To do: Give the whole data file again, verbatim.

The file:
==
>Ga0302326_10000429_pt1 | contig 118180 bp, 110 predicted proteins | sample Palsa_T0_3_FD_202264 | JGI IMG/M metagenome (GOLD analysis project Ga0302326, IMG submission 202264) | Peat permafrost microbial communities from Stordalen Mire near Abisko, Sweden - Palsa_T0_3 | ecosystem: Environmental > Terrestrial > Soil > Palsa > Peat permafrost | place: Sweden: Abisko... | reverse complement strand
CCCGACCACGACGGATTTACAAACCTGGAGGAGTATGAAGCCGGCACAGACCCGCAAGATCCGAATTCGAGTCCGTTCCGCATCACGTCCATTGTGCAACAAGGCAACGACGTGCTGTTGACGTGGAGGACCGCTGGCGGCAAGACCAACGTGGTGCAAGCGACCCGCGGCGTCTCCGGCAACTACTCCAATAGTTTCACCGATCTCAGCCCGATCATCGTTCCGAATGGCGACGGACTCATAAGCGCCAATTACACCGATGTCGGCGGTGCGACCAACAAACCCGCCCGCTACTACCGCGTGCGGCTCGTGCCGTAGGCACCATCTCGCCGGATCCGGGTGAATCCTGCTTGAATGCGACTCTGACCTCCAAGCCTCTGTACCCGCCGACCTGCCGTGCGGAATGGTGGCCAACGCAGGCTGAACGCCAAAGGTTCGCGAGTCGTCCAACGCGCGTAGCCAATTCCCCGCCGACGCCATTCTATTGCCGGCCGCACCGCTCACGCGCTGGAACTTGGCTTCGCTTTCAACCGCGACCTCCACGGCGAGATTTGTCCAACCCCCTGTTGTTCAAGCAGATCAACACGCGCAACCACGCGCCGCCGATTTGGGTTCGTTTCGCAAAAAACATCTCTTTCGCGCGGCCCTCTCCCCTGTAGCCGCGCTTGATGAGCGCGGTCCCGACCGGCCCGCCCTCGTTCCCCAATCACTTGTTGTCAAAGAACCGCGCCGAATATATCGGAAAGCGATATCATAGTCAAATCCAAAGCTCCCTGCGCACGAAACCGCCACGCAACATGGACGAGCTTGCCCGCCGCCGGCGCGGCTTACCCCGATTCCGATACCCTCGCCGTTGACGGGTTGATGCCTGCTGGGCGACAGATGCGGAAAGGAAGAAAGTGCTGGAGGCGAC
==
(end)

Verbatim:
>Ga0302326_10000429_pt1 | contig 118180 bp, 110 predicted proteins | sample Palsa_T0_3_FD_202264 | JGI IMG/M metagenome (GOLD analysis project Ga0302326, IMG submission 202264) | Peat permafrost microbial communities from Stordalen Mire near Abisko, Sweden - Palsa_T0_3 | ecosystem: Environmental > Terrestrial > Soil > Palsa > Peat permafrost | place: Sweden: Abisko... | reverse complement strand
CCCGACCACGACGGATTTACAAACCTGGAGGAGTATGAAGCCGGCACAGACCCGCAAGATCCGAATTCGAGTCCGTTCCGCATCACGTCCATTGTGCAACAAGGCAACGACGTGCTGTTGACGTGGAGGACCGCTGGCGGCAAGACCAACGTGGTGCAAGCGACCCGCGGCGTCTCCGGCAACTACTCCAATAGTTTCACCGATCTCAGCCCGATCATCGTTCCGAATGGCGACGGACTCATAAGCGCCAATTACACCGATGTCGGCGGTGCGACCAACAAACCCGCCCGCTACTACCGCGTGCGGCTCGTGCCGTAGGCACCATCTCGCCGGATCCGGGTGAATCCTGCTTGAATGCGACTCTGACCTCCAAGCCTCTGTACCCGCCGACCTGCCGTGCGGAATGGTGGCCAACGCAGGCTGAACGCCAAAGGTTCGCGAGTCGTCCAACGCGCGTAGCCAATTCCCCGCCGACGCCATTCTATTGCCGGCCGCACCGCTCACGCGCTGGAACTTGGCTTCGCTTTCAACCGCGACCTCCACGGCGAGATTTGTCCAACCCCCTGTTGTTCAAGCAGATCAACACGCGCAACCACGCGCCGCCGATTTGGGTTCGTTTCGCAAAAAACATCTCTTTCGCGCGGCCCTCTCCCCTGTAGCCGCGCTTGATGAGCGCGGTCCCGACCGGCCCGCCCTCGTTCCCCAATCACTTGTTGTCAAAGAACCGCGCCGAATATATCGGAAAGCGATATCATAGTCAAATCCAAAGCTCCCTGCGCACGAAACCGCCACGCAACATGGACGAGCTTGCCCGCCGCCGGCGCGGCTTACCCCGATTCCGATACCCTCGCCGTTGACGGGTTGATGCCTGCTGGGCGACAGATGCGGAAAGGAAGAAAGTGCTGGAGGCGAC